I take it you don’t believe work should be its own reward, and asking to get paid, much less decently paid, is base and cruel and completely sullies the sanctity of your labor? 😉
A handful of schools are more competitive than others in football and basketball, up to a point.
Still, the NCAA basketball tournament has been held annually, save for 2020, since 1939. Here’s the distribution:
So, John Wooden’s UCLA teams had a dominant run from 1964-1975—but only one title since then. Otherwise, there have been modest dynasties for relatively short periods.
Football is harder, since we didn’t have a playoff until 6 years ago and only had a 1 vs 2 matchup for 15ish years before that. So, multiple teams can claim championships going back to the late 1800s. Regardless, here’s the list:
Of the traditional powerhouses, only Alabama, Ohio State, and LSU have won multiple championships in this millennium.
I suspect College sports will become like A, AA, AAA baseball. AAA will serve as training for the Majors. Schooling and education will be an afterthought and the pretense that these are anything other than professional athletes will be all but dropped.
AA will be full of kids hopeful that that can make it to AAA but cognizant that is a long shot and and even longer to get to the Majors. By their third year hopefully they will accept that they might need this degree after all. If they do stand out, they will be “sent up” to a real program.
A will be the ones in it for fun, but fully cognizant that the degree and some lifelong injuries will be all they have to show for it at the end of their stint.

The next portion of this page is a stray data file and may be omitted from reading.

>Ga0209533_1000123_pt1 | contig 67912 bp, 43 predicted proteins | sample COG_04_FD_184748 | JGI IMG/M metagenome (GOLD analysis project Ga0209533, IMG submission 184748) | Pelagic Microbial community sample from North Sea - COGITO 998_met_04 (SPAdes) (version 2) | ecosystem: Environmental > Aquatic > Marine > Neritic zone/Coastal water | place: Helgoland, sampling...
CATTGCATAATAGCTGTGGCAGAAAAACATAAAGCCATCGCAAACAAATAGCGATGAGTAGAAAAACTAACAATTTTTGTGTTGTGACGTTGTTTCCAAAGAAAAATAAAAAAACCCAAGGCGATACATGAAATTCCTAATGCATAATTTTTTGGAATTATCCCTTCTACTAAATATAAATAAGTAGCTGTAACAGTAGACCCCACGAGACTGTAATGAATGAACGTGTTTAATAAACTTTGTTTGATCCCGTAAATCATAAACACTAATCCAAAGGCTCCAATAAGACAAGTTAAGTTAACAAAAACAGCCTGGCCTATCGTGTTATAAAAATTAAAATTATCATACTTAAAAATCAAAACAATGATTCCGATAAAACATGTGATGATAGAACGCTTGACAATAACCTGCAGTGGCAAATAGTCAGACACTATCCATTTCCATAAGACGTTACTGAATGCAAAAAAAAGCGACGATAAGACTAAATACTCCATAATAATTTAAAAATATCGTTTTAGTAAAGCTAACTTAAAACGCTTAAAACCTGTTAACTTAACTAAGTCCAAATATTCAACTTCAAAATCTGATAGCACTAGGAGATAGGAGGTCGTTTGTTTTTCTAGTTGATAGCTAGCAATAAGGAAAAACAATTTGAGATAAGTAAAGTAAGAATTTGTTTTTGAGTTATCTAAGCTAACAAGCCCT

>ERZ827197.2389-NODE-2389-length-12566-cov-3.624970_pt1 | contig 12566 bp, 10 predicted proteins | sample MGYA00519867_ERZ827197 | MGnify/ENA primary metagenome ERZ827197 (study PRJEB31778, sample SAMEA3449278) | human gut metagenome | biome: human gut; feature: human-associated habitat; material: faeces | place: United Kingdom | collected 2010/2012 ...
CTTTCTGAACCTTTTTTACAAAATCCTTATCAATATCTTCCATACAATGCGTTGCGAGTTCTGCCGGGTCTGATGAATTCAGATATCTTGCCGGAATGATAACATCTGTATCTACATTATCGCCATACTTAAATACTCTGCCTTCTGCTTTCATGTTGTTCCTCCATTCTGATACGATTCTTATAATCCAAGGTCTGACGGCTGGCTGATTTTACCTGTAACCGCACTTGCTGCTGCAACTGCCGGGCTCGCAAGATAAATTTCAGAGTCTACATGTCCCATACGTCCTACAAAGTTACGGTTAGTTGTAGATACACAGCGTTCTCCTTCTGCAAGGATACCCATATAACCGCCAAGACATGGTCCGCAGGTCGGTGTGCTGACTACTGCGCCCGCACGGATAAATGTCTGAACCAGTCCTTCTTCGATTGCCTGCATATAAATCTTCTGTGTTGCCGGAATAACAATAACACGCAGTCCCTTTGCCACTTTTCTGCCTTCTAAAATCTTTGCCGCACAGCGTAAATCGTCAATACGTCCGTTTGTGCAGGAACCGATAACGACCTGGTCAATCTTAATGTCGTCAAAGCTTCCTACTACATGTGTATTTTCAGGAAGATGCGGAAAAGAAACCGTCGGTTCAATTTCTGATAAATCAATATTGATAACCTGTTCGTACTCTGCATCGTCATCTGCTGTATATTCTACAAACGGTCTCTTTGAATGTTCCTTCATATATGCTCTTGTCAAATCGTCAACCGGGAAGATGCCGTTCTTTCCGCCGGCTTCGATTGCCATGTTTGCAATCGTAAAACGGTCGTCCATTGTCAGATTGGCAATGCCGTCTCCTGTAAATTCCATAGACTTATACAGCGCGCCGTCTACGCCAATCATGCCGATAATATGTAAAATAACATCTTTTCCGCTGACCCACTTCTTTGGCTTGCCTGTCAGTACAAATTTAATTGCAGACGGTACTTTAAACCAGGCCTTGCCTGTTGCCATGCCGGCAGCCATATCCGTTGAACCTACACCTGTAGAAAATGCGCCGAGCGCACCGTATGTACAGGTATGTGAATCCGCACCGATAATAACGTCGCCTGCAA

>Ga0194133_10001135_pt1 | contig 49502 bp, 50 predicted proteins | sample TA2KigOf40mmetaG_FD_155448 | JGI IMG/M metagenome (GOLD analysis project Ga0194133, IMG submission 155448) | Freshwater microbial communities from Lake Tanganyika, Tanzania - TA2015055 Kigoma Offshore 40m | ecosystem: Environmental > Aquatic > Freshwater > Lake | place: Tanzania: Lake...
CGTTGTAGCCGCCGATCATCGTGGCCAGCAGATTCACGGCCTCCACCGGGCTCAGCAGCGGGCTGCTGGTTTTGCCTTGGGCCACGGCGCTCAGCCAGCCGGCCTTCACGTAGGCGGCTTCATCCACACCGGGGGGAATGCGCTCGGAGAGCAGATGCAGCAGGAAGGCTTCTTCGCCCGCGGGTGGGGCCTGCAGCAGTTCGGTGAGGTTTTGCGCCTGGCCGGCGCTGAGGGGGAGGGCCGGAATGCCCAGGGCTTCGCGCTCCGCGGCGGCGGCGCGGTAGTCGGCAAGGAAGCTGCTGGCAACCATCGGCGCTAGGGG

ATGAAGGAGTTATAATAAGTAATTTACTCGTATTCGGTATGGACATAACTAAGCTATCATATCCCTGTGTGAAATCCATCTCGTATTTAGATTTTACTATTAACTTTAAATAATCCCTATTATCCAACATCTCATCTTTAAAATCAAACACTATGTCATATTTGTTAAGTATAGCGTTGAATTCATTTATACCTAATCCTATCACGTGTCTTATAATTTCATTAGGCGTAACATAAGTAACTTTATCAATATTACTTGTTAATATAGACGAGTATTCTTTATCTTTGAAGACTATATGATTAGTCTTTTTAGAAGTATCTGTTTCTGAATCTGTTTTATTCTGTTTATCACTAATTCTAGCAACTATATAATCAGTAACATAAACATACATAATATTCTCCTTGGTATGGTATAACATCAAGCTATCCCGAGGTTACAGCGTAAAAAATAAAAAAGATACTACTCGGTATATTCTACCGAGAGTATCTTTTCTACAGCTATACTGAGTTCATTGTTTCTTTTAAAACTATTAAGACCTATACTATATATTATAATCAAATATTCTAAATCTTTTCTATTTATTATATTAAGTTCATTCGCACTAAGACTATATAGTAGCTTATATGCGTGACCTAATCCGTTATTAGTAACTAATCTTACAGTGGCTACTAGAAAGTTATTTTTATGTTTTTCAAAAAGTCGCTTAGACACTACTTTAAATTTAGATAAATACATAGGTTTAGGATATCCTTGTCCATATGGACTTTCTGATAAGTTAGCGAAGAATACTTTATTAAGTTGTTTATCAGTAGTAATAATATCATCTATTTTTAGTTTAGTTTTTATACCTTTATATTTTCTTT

Maybe that’s for the best but, right now, that’s essentially only true for a relative handful of college basketball players.
Even in big-time football programs, including Alabama, Clemson, and Ohio State, only a handful of athletes get drafted in a given year. Bama and OSU each had 10 players selected this past year, some of whom won’t even make an NFL roster. The odds are incredibly small.
Further, contrary to popular belief, the vast majority of these players go on to graduate. Even at Alabama, which sends an inordinate number of players to the pros comparative to most, the graduation rate is at 93% for the athletic program–and 100% for basketball and 88% for football.
This headline has a “After parole denial, Inmate #1234 elects to remain in prison” aspect to it that amuses me.
You (like everyone I’ve heard talk about this) seem to be thinking that it’s only about big names getting big contracts from the likes of Nike or UnderArmor.
I can see a lot of students getting small local sponsorships from “Bobs Autoland” or “Sue’s Sandwich Shop”. It won’t be enough to pay for their education, but it can be a big help in paying for all the things that scholarships don’t cover (clothes, new glasses, car repairs, a nice dinner out with that someone special, etc.).
I think it’s more the reputation of the program and the ability to potentially use that as a springboard to professional sports that gets them there, while the scholarships make their attendance viable. I don’t have a problem with that. It allows a lot of kids who’d otherwise never be able to attend the opportunity to do so.
The way I see it, once they’re getting to cash in on the professional level earnings early, they no longer need the scholarships to fund their education. In a sense, they’re essentially even denying those funds to a kid who does need them for that purpose. Those funds can be redirected to enable some other kid who doesn’t have a marketing deal to attend, or even redistributed to non-athletic scholarships.